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Data Lake vs Data Warehouse



The value of solid data to a business cannot even be quantified in today's competitive landscape. Collecting and using data is no longer an optional add-on, but a necessary way of running operations. There is a clear, positive correlation between the growth of a company and effective use of its data.


These last few years, the interest of companies in ‘big data’ has witnessed significant growth. It's essential that companies aren't blindly jumping on the big data horse - because, without a plan and strategy in place, all the data you collect will be useless.


One major question plaguing organizations is deciding between a data warehouse and a data lake. In order to make the right choice, both of these data assets should be well understood.


What Is A Data Lake?


Following the description of data lake by the man known to have coined the term, James Dixon: if data mart, which is a type of data warehouse, is thought of as bottled water: cleansed, packaged and structured for easy consumption. Conversely, data lake should be seen as a large body of water - left in its natural state.


Data lake refers to a system that houses a large amount of data in its natural form, until such a time when it is needed. This means that it does not need to be structured first. It accepts all data from source systems, and data requirement and schema are defined only when data is queried to fulfill the needs of a specific analysis.


What Is A Data Warehouse?


A data warehouse is a system utilized for data analysis and reporting and is considered to be a key component of business intelligence. It is a central repository that stores historical and current data in a place which can be used to create analytic reports for workers in an enterprise. It collects corporate information as well as data from external sources and operational systems. It is highly structured and transformed and will not load data until the purpose for it has been clearly defined.


Differences Between Data Lakes & Data Warehouses


Retention of Data: The way in which a data warehouse is developed makes it a highly structured reporting model. It requires decisions to be made on what data to include or not include. If the use of data is not defined or it does not answer specific questions, it may not be included in the warehouse. In contrast, data lake does not turn away data, as any information that has an unknown use today might be useful tomorrow.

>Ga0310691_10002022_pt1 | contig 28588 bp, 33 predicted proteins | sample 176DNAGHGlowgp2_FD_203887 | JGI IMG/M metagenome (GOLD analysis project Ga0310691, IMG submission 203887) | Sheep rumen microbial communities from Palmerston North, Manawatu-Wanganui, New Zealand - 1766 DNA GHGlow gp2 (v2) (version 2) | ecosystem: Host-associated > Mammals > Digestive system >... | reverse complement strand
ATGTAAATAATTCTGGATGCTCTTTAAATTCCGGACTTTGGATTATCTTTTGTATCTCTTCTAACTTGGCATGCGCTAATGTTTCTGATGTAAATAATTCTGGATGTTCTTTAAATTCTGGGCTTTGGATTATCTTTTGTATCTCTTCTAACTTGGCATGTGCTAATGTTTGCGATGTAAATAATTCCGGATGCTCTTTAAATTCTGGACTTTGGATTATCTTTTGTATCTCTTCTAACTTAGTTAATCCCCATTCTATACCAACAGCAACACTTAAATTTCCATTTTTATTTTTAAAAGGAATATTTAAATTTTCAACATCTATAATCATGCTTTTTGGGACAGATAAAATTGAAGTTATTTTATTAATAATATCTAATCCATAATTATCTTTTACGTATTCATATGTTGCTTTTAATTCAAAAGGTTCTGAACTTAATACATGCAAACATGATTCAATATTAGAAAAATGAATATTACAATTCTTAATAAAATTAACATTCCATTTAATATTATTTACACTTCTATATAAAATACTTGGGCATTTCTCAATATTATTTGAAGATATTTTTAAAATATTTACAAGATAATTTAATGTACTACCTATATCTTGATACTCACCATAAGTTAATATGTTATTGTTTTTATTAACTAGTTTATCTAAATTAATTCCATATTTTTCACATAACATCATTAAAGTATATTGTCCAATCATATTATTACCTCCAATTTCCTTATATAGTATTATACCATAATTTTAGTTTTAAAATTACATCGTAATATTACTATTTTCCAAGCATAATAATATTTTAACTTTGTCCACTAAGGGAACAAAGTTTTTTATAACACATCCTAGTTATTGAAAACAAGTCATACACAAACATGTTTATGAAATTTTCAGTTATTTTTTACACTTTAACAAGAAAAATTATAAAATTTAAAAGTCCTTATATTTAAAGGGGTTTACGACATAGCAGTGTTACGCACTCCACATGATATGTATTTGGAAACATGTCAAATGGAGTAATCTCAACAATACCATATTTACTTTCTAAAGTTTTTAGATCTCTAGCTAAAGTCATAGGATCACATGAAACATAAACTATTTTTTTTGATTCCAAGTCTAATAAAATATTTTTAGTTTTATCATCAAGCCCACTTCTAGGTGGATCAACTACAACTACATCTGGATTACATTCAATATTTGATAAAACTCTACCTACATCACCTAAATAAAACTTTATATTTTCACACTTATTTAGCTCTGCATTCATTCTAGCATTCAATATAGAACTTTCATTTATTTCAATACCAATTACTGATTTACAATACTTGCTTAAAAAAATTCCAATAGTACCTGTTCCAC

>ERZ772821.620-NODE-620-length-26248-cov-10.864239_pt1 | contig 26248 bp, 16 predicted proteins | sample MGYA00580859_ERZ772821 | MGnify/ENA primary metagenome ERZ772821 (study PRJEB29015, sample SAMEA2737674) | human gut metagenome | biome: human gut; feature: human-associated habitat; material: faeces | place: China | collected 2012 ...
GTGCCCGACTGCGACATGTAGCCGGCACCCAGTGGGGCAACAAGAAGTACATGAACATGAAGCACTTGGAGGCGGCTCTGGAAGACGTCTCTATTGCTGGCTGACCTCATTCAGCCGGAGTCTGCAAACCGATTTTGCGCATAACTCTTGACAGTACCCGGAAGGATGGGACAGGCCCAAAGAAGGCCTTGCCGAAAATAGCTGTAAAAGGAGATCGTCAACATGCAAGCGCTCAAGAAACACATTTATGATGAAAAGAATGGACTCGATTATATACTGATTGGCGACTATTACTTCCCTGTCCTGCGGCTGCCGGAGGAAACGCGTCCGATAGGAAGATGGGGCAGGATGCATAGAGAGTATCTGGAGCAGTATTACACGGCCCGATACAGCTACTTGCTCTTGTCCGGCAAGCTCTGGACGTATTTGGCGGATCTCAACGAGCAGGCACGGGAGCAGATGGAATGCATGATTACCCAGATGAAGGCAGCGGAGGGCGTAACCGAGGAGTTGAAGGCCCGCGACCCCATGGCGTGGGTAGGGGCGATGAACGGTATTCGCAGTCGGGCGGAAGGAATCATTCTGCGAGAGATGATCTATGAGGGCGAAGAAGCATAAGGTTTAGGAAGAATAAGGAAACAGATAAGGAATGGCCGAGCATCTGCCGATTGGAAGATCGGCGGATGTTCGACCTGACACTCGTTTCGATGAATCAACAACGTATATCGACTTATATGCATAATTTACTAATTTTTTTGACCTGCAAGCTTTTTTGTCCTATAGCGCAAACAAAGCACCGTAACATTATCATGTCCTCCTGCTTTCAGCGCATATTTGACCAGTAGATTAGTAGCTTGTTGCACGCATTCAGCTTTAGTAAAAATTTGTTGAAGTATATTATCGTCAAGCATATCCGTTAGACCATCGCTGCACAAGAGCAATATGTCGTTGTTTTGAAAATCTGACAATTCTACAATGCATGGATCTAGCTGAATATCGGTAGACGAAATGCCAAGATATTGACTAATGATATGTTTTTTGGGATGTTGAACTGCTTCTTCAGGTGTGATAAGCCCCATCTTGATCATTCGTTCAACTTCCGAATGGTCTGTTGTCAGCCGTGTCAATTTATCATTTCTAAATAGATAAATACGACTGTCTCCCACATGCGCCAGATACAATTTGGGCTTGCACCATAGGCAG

Data Type Support: Generally, data found in a data warehouse will consist of those from transactional systems, quantitative metrics, and attributes used in describing them. Data sources that are non-traditional such as sensor data, text and images, web server logs, and social network activities are ignored. In contrast, data lake embraces all data types including non-traditional ones.


User Support: Although a data warehouse caters to ‘operational’ users that often make up 80% of most companies, it does not fully cater for the next 10% that carry out analysis on data. Plus, the remaining 10%  may be totally ignored - this group of people can include data scientists who carry out deep data analysis. Data lake, however, gives equal support to all users.


Resource Consumption: It takes time and consumes developmental resources to make changes in a data warehouse. The data loading process is complex and a lot of business questions cannot wait that long to be answered. With data lake, by applying a more formal schema, business questions can be answered at the user's pace.


Gathering Insight: Data lake enables users to get results faster when compared to a data warehouse, as it accommodates all data and data types, and allows access to the information before it is transformed.


Choosing Between Data Lake & Data Warehouse


It is important to understand your data needs before selecting between a data lake and a data warehouse. You need to know what type of data will be stored, your data sources, resources available to you, and what the data will be used for. This knowledge will help guide you in your decision.  If you're just starting out, you want to weigh the pros and cons and align your business needs to each side's potential.

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